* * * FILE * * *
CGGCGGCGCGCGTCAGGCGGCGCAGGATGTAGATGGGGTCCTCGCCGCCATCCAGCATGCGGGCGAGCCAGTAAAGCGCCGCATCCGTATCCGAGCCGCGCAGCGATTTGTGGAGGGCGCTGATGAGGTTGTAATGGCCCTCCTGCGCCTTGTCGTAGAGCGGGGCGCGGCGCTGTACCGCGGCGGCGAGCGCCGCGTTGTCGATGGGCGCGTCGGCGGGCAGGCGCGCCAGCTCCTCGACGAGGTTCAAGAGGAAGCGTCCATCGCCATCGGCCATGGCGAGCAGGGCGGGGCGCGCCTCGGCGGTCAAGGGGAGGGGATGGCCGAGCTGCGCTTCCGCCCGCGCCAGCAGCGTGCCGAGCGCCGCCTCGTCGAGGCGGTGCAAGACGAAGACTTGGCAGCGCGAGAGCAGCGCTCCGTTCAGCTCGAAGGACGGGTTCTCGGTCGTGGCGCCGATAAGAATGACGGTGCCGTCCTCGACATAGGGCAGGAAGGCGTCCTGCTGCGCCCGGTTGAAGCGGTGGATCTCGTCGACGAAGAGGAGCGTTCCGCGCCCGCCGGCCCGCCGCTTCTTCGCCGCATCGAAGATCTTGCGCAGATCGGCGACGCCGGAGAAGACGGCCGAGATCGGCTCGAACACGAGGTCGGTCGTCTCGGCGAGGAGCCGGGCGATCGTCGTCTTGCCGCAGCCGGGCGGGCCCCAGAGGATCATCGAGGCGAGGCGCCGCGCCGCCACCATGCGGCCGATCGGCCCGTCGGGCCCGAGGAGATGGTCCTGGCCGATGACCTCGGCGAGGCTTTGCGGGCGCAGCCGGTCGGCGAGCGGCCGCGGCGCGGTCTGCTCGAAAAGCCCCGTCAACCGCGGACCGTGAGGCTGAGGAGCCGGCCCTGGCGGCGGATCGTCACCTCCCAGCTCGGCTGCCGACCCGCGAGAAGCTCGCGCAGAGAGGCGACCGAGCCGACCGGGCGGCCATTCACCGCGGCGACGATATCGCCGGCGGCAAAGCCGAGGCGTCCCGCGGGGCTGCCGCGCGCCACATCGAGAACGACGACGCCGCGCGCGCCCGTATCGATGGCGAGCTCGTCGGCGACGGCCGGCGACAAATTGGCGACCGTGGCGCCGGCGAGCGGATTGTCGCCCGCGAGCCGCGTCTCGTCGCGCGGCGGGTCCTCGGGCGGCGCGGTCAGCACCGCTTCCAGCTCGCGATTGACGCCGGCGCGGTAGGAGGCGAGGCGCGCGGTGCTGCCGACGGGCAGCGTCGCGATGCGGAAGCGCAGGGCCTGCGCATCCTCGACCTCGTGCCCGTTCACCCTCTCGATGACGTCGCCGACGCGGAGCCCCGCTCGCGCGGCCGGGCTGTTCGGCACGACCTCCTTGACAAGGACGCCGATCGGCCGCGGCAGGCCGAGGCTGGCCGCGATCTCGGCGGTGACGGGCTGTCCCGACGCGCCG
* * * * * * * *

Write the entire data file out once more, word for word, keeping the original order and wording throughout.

CGGCGGCGCGCGTCAGGCGGCGCAGGATGTAGATGGGGTCCTCGCCGCCATCCAGCATGCGGGCGAGCCAGTAAAGCGCCGCATCCGTATCCGAGCCGCGCAGCGATTTGTGGAGGGCGCTGATGAGGTTGTAATGGCCCTCCTGCGCCTTGTCGTAGAGCGGGGCGCGGCGCTGTACCGCGGCGGCGAGCGCCGCGTTGTCGATGGGCGCGTCGGCGGGCAGGCGCGCCAGCTCCTCGACGAGGTTCAAGAGGAAGCGTCCATCGCCATCGGCCATGGCGAGCAGGGCGGGGCGCGCCTCGGCGGTCAAGGGGAGGGGATGGCCGAGCTGCGCTTCCGCCCGCGCCAGCAGCGTGCCGAGCGCCGCCTCGTCGAGGCGGTGCAAGACGAAGACTTGGCAGCGCGAGAGCAGCGCTCCGTTCAGCTCGAAGGACGGGTTCTCGGTCGTGGCGCCGATAAGAATGACGGTGCCGTCCTCGACATAGGGCAGGAAGGCGTCCTGCTGCGCCCGGTTGAAGCGGTGGATCTCGTCGACGAAGAGGAGCGTTCCGCGCCCGCCGGCCCGCCGCTTCTTCGCCGCATCGAAGATCTTGCGCAGATCGGCGACGCCGGAGAAGACGGCCGAGATCGGCTCGAACACGAGGTCGGTCGTCTCGGCGAGGAGCCGGGCGATCGTCGTCTTGCCGCAGCCGGGCGGGCCCCAGAGGATCATCGAGGCGAGGCGCCGCGCCGCCACCATGCGGCCGATCGGCCCGTCGGGCCCGAGGAGATGGTCCTGGCCGATGACCTCGGCGAGGCTTTGCGGGCGCAGCCGGTCGGCGAGCGGCCGCGGCGCGGTCTGCTCGAAAAGCCCCGTCAACCGCGGACCGTGAGGCTGAGGAGCCGGCCCTGGCGGCGGATCGTCACCTCCCAGCTCGGCTGCCGACCCGCGAGAAGCTCGCGCAGAGAGGCGACCGAGCCGACCGGGCGGCCATTCACCGCGGCGACGATATCGCCGGCGGCAAAGCCGAGGCGTCCCGCGGGGCTGCCGCGCGCCACATCGAGAACGACGACGCCGCGCGCGCCCGTATCGATGGCGAGCTCGTCGGCGACGGCCGGCGACAAATTGGCGACCGTGGCGCCGGCGAGCGGATTGTCGCCCGCGAGCCGCGTCTCGTCGCGCGGCGGGTCCTCGGGCGGCGCGGTCAGCACCGCTTCCAGCTCGCGATTGACGCCGGCGCGGTAGGAGGCGAGGCGCGCGGTGCTGCCGACGGGCAGCGTCGCGATGCGGAAGCGCAGGGCCTGCGCATCCTCGACCTCGTGCCCGTTCACCCTCTCGATGACGTCGCCGACGCGGAGCCCCGCTCGCGCGGCCGGGCTGTTCGGCACGACCTCCTTGACAAGGACGCCGATCGGCCGCGGCAGGCCGAGGCTGGCCGCGATCTCGGCGGTGACGGGCTGTCCCGACGCGCCG